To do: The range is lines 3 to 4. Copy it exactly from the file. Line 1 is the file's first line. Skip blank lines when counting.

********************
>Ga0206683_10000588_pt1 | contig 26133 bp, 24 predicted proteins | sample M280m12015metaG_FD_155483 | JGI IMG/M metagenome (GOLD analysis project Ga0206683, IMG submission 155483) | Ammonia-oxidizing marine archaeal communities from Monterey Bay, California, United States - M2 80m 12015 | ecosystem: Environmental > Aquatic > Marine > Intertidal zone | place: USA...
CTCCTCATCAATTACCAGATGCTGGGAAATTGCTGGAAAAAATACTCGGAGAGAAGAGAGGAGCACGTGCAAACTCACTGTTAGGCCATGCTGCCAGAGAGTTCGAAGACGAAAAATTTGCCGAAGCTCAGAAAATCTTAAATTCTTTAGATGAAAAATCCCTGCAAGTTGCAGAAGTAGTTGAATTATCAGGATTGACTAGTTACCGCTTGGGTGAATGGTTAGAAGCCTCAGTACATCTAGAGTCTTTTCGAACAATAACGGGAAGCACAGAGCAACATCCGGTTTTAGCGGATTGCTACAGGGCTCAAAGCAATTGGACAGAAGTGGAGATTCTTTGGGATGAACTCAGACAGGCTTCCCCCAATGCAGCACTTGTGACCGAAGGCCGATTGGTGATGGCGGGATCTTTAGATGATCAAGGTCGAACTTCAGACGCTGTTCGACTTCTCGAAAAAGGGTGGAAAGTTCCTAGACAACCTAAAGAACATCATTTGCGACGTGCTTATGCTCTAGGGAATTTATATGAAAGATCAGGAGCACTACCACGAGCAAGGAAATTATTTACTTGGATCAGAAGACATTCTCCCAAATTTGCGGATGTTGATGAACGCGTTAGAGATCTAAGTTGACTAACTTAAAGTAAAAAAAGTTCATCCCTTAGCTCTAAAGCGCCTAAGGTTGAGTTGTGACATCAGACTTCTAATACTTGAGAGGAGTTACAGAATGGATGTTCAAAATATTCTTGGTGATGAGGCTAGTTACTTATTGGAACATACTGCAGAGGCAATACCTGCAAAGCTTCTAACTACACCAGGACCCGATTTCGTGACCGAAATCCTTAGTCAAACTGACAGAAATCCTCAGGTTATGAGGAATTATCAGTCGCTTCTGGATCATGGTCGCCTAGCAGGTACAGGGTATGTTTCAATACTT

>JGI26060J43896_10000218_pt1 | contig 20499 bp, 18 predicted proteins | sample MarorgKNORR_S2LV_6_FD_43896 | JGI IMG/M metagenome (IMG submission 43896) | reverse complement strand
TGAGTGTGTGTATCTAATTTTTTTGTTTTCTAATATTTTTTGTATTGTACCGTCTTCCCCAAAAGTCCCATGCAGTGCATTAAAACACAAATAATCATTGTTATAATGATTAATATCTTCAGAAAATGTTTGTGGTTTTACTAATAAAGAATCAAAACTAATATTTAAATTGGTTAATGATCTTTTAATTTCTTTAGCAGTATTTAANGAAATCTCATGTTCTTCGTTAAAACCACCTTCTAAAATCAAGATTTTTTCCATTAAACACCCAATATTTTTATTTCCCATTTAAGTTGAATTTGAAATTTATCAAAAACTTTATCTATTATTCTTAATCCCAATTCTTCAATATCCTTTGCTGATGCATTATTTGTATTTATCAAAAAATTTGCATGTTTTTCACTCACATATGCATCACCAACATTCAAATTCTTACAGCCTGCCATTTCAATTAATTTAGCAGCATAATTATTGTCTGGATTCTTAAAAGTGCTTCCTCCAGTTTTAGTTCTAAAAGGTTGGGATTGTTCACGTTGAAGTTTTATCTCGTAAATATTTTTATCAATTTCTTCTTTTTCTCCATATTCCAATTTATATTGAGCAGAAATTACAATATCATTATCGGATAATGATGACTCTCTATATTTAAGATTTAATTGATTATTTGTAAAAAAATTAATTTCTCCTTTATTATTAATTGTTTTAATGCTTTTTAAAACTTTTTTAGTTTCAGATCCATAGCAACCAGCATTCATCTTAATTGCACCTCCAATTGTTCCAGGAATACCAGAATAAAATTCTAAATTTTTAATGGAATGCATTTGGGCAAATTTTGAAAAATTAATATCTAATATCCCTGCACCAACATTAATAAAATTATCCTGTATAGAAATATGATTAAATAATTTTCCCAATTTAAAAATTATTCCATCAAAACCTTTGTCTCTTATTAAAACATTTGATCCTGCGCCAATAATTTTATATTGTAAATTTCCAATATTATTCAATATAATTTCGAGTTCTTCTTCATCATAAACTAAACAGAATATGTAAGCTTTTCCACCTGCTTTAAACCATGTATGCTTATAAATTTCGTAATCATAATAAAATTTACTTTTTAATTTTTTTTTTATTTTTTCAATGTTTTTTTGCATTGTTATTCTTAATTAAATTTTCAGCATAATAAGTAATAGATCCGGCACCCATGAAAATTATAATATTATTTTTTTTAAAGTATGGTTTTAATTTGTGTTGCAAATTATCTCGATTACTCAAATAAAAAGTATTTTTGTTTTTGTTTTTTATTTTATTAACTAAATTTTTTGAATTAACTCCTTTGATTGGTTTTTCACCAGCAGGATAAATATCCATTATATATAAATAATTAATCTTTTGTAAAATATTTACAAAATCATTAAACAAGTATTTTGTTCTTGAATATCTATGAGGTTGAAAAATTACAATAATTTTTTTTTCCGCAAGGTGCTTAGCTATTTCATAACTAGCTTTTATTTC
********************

>JGI26060J43896_10000218_pt1 | contig 20499 bp, 18 predicted proteins | sample MarorgKNORR_S2LV_6_FD_43896 | JGI IMG/M metagenome (IMG submission 43896) | reverse complement strand
TGAGTGTGTGTATCTAATTTTTTTGTTTTCTAATATTTTTTGTATTGTACCGTCTTCCCCAAAAGTCCCATGCAGTGCATTAAAACACAAATAATCATTGTTATAATGATTAATATCTTCAGAAAATGTTTGTGGTTTTACTAATAAAGAATCAAAACTAATATTTAAATTGGTTAATGATCTTTTAATTTCTTTAGCAGTATTTAANGAAATCTCATGTTCTTCGTTAAAACCACCTTCTAAAATCAAGATTTTTTCCATTAAACACCCAATATTTTTATTTCCCATTTAAGTTGAATTTGAAATTTATCAAAAACTTTATCTATTATTCTTAATCCCAATTCTTCAATATCCTTTGCTGATGCATTATTTGTATTTATCAAAAAATTTGCATGTTTTTCACTCACATATGCATCACCAACATTCAAATTCTTACAGCCTGCCATTTCAATTAATTTAGCAGCATAATTATTGTCTGGATTCTTAAAAGTGCTTCCTCCAGTTTTAGTTCTAAAAGGTTGGGATTGTTCACGTTGAAGTTTTATCTCGTAAATATTTTTATCAATTTCTTCTTTTTCTCCATATTCCAATTTATATTGAGCAGAAATTACAATATCATTATCGGATAATGATGACTCTCTATATTTAAGATTTAATTGATTATTTGTAAAAAAATTAATTTCTCCTTTATTATTAATTGTTTTAATGCTTTTTAAAACTTTTTTAGTTTCAGATCCATAGCAACCAGCATTCATCTTAATTGCACCTCCAATTGTTCCAGGAATACCAGAATAAAATTCTAAATTTTTAATGGAATGCATTTGGGCAAATTTTGAAAAATTAATATCTAATATCCCTGCACCAACATTAATAAAATTATCCTGTATAGAAATATGATTAAATAATTTTCCCAATTTAAAAATTATTCCATCAAAACCTTTGTCTCTTATTAAAACATTTGATCCTGCGCCAATAATTTTATATTGTAAATTTCCAATATTATTCAATATAATTTCGAGTTCTTCTTCATCATAAACTAAACAGAATATGTAAGCTTTTCCACCTGCTTTAAACCATGTATGCTTATAAATTTCGTAATCATAATAAAATTTACTTTTTAATTTTTTTTTTATTTTTTCAATGTTTTTTTGCATTGTTATTCTTAATTAAATTTTCAGCATAATAAGTAATAGATCCGGCACCCATGAAAATTATAATATTATTTTTTTTAAAGTATGGTTTTAATTTGTGTTGCAAATTATCTCGATTACTCAAATAAAAAGTATTTTTGTTTTTGTTTTTTATTTTATTAACTAAATTTTTTGAATTAACTCCTTTGATTGGTTTTTCACCAGCAGGATAAATATCCATTATATATAAATAATTAATCTTTTGTAAAATATTTACAAAATCATTAAACAAGTATTTTGTTCTTGAATATCTATGAGGTTGAAAAATTACAATAATTTTTTTTTCCGCAAGGTGCTTAGCTATTTCATAACTAGCTTTTATTTC